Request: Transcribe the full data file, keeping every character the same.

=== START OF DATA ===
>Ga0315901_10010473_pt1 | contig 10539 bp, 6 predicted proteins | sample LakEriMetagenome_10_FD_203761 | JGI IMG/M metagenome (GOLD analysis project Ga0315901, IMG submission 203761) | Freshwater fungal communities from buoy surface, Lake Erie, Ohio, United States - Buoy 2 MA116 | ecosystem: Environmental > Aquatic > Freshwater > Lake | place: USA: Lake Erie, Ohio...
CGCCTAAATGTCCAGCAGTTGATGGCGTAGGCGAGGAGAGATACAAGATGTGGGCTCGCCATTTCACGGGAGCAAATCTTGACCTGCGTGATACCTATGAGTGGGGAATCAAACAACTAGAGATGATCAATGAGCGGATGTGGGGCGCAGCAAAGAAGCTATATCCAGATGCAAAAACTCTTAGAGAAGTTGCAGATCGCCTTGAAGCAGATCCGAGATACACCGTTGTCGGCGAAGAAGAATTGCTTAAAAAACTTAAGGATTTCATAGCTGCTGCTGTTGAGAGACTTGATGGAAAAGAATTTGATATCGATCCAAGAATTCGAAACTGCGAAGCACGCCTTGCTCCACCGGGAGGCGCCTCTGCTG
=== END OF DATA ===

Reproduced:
>Ga0315901_10010473_pt1 | contig 10539 bp, 6 predicted proteins | sample LakEriMetagenome_10_FD_203761 | JGI IMG/M metagenome (GOLD analysis project Ga0315901, IMG submission 203761) | Freshwater fungal communities from buoy surface, Lake Erie, Ohio, United States - Buoy 2 MA116 | ecosystem: Environmental > Aquatic > Freshwater > Lake | place: USA: Lake Erie, Ohio...
CGCCTAAATGTCCAGCAGTTGATGGCGTAGGCGAGGAGAGATACAAGATGTGGGCTCGCCATTTCACGGGAGCAAATCTTGACCTGCGTGATACCTATGAGTGGGGAATCAAACAACTAGAGATGATCAATGAGCGGATGTGGGGCGCAGCAAAGAAGCTATATCCAGATGCAAAAACTCTTAGAGAAGTTGCAGATCGCCTTGAAGCAGATCCGAGATACACCGTTGTCGGCGAAGAAGAATTGCTTAAAAAACTTAAGGATTTCATAGCTGCTGCTGTTGAGAGACTTGATGGAAAAGAATTTGATATCGATCCAAGAATTCGAAACTGCGAAGCACGCCTTGCTCCACCGGGAGGCGCCTCTGCTG